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In one cage a quintuplet of blue-green rhinoceros iguanas crowd driftwood perches. In another, cougar cubs wrestle like rambunctious children. Seized at Miami International Airport two years ago, the cats arrived here when they still fit in the palm of a hand. South American marmosets, banned as imports, clutch the mesh of their cages like grimacing puppets. Agoutis, stout brown rodents smuggled in for Santeria sacrifice, scurry among dead leaves and ashen sand, the aluminum slats shading their cage weighed down by dead wood and rotting grapefruits.
In one shadowy corner of the overgrown compound hides a long, brown trailer bearing a treasure trove of snakes, lizards, and turtles. It's here that were housed the pancake tortoises and American alligators that started a chain reaction of Florida arrests among the country's busiest reptile-smuggling operations.
Two years ago when Hollywood reptile importer Mike Van Nostrand's slippery creatures were seized, they wound up in the trailer. Some still remain, scattered among the young crocodiles, scaly-skinned caimans, baby tortoises, and Central American boas that crowd containers inside. Others have already been doled out to zoos or universities. Van Nostrand, a self-confessed bigtime smuggler and the biggest legitimate reptile importer on the East Coast before his import license was revoked last year, has lost hundreds of cold-blooded creatures to this place over the years, as have more than a few other Florida importers.
"We've been getting a lot more reptiles," says the big, bearded animal expert and reptile breeder who runs the evidence compound for the United States Fish and Wildlife Service at a secret location about 100 miles north of Miami. Hidden in a rural, middle-class neighborhood, among knobby oaks and lush tangelo trees, the place is a boisterous way station for contraband critters, where living evidence seized in Miami awaits judicial disposition.
Reptiles and amphibians -- "herps" in the lingo of collectors and breeders -- form the backbone of what Interpol estimates is the $6 billion worldwide trade in illegal animals, contraband second only to drugs in estimated value. And among live-animal entry points, Miami ranks number one in the nation -- beating out New York and Los Angeles -- for the volume and variety of live creatures clearing customs (and those sneaking past). Tens of thousands of frogs, snakes, lizards, turtles, and tortoises enter South Florida every year, among them some of the rarest -- and deadliest -- creatures on Earth. Most wind up in the hands of a few big importers and wholesalers, like Van Nostrand's Strictly Reptiles, companies that thrive by feeding the vast hunger for the rare and obscure among the country's herp fanatics (the largest such group in the world).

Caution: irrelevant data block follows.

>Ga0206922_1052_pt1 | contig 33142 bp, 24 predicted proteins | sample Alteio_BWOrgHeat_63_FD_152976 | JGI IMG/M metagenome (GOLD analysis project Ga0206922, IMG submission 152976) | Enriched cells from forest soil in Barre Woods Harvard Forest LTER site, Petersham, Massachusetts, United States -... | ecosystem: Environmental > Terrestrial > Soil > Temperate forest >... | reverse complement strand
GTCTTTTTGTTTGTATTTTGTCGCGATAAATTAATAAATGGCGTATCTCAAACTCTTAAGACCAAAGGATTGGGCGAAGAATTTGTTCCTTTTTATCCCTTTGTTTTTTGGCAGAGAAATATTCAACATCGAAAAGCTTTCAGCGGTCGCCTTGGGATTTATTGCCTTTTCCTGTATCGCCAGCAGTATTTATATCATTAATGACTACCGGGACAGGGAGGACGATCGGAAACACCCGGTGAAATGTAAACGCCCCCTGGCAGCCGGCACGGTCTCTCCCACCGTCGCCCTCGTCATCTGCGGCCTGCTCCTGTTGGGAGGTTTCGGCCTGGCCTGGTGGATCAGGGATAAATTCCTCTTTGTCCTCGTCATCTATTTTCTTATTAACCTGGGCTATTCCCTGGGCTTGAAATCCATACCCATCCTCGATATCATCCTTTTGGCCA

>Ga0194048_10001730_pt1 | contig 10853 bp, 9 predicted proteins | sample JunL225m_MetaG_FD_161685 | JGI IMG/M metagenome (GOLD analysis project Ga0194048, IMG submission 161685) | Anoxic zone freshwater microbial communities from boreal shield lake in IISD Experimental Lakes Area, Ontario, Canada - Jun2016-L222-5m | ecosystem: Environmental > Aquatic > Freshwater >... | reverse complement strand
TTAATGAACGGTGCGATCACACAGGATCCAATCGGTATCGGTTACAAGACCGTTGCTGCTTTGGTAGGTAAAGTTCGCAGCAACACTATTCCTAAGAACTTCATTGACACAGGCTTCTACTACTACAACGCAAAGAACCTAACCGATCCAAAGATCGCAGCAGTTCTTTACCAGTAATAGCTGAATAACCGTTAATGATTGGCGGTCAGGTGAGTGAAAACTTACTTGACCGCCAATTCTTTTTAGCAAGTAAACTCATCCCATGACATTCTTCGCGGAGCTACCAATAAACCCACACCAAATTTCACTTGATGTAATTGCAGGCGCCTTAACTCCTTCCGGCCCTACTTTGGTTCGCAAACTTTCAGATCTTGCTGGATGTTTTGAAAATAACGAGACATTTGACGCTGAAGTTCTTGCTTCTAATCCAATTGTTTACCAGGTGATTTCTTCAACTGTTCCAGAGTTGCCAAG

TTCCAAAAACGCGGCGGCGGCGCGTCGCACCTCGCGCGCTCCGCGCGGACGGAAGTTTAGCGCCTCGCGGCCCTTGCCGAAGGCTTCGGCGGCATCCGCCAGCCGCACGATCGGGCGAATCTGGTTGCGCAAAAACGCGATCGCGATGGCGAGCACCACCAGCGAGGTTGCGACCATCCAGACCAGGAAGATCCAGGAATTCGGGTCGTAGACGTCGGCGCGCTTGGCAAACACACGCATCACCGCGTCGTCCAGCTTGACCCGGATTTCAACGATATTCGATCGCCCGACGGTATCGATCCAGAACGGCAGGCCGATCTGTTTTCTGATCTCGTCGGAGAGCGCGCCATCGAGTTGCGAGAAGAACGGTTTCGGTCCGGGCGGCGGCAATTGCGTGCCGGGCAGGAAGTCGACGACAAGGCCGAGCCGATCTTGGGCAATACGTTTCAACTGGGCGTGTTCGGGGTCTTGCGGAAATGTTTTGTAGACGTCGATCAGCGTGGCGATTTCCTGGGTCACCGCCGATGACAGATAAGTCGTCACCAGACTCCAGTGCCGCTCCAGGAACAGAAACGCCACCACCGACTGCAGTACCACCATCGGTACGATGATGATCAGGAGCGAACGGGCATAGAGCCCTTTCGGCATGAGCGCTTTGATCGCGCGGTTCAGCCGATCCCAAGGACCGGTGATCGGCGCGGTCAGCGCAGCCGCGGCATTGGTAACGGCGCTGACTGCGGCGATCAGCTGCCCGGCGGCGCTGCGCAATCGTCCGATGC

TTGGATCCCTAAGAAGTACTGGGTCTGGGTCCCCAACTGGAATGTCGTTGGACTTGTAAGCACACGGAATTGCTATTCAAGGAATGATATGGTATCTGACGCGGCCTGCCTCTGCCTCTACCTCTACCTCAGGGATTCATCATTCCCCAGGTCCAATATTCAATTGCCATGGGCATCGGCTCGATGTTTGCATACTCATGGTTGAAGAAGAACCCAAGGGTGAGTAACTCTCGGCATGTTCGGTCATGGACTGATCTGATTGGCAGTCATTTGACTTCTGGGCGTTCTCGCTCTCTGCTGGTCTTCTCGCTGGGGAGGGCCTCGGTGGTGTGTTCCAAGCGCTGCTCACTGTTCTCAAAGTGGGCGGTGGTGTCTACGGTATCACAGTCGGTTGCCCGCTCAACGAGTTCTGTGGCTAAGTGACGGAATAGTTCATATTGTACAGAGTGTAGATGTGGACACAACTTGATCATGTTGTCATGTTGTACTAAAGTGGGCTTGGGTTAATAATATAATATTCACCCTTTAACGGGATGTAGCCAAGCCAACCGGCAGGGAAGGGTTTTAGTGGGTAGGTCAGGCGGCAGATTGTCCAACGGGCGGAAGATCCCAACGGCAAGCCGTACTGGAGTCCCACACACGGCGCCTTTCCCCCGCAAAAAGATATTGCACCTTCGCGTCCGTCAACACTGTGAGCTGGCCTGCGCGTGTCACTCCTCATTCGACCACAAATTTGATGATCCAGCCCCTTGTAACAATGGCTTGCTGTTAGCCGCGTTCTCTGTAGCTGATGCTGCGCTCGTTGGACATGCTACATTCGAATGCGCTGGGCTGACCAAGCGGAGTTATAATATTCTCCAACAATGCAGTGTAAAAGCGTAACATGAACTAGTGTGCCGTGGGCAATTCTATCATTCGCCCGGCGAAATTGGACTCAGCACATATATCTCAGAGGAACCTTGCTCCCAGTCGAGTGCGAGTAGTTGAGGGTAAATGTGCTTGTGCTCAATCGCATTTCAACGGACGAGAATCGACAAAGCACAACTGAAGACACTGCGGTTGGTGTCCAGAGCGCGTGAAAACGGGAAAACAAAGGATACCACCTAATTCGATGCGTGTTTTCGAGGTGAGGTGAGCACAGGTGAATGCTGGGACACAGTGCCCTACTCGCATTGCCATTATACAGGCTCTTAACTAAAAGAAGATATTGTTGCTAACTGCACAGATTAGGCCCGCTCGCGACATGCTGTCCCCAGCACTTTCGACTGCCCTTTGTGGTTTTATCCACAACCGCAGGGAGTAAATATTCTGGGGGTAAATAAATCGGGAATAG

The lure of fast, easy money inspires many American importers to smuggle in species protected under the Convention on International Trade in Endangered Species (CITES), a global treaty designed to protect wildlife from overexploitation that is enforced in this country by the United States Fish and Wildlife Service.
Importers know there are plenty of wealthy collectors who will shell out big bucks to be the first kid on the block to have an endangered species, people willing to pay more than $10,000 for a plowshare tortoise from Madagascar or an Angolan python. Many of these species, available cheap to smugglers in their native habitats, now teeter on the brink of extinction, and conservationists worry their disappearance might alter the balance in fragile Third World ecosystems. Rarity only makes the creatures more desirable to the handful of wealthy collectors who can afford to own them, and who tend to view reptiles more like rare coins than household pets. No one knows for sure how much damage smuggling has done to native habitats since CITES went into effect in 1973, but importers have generally proven more than willing to ignore such conservation concerns.
"Smugglers are driven by pure greed," says Chip Bepler, a Fish and Wildlife agent who has spent the last five years building cases against Strictly Reptiles and other South Florida reptile importers. "They think there's no real risk involved, that they'll get away with a slap on the wrist if they're caught."
Van Nostrand's company, with annual sales estimated by government sources to exceed $5 million, is still one of the country's largest wholesalers. (He lost only his import license and continues to sell creatures brought in by third-party importers.) Prosecutors contend that, before he was arrested in 1997 and sentenced to half a year in prison and ordered to pay a hefty fine, Van Nostrand dealt in more than 1500 smuggled animals. Many were brought in by freelance smugglers, men like Robert Lawracy and Dwayne Cunningham, a pair of South Florida cruise-ship workers who sold dozens of reptiles to Strictly and face trial later this month in Fort Lauderdale.
Strictly Reptiles, known to breeders, collectors, and retailers to have the largest variety of creatures with as many as 200 different species -- both legal and illegal -- was once a veritable reptile pawnshop. Travelers returning from Brazil, Peru, or Argentina knew they could make a few hundred quick bucks by stuffing some baby snakes in their pockets and a few tiny tortoises in their luggage and unloading the lot at Strictly. (Along with trade restrictions, federal regulations outlaw the importing of tortoises less than four inches long on the grounds that they may carry salmonella). "They didn't pay the most," says Bepler. "But they'd buy whatever you could bring them."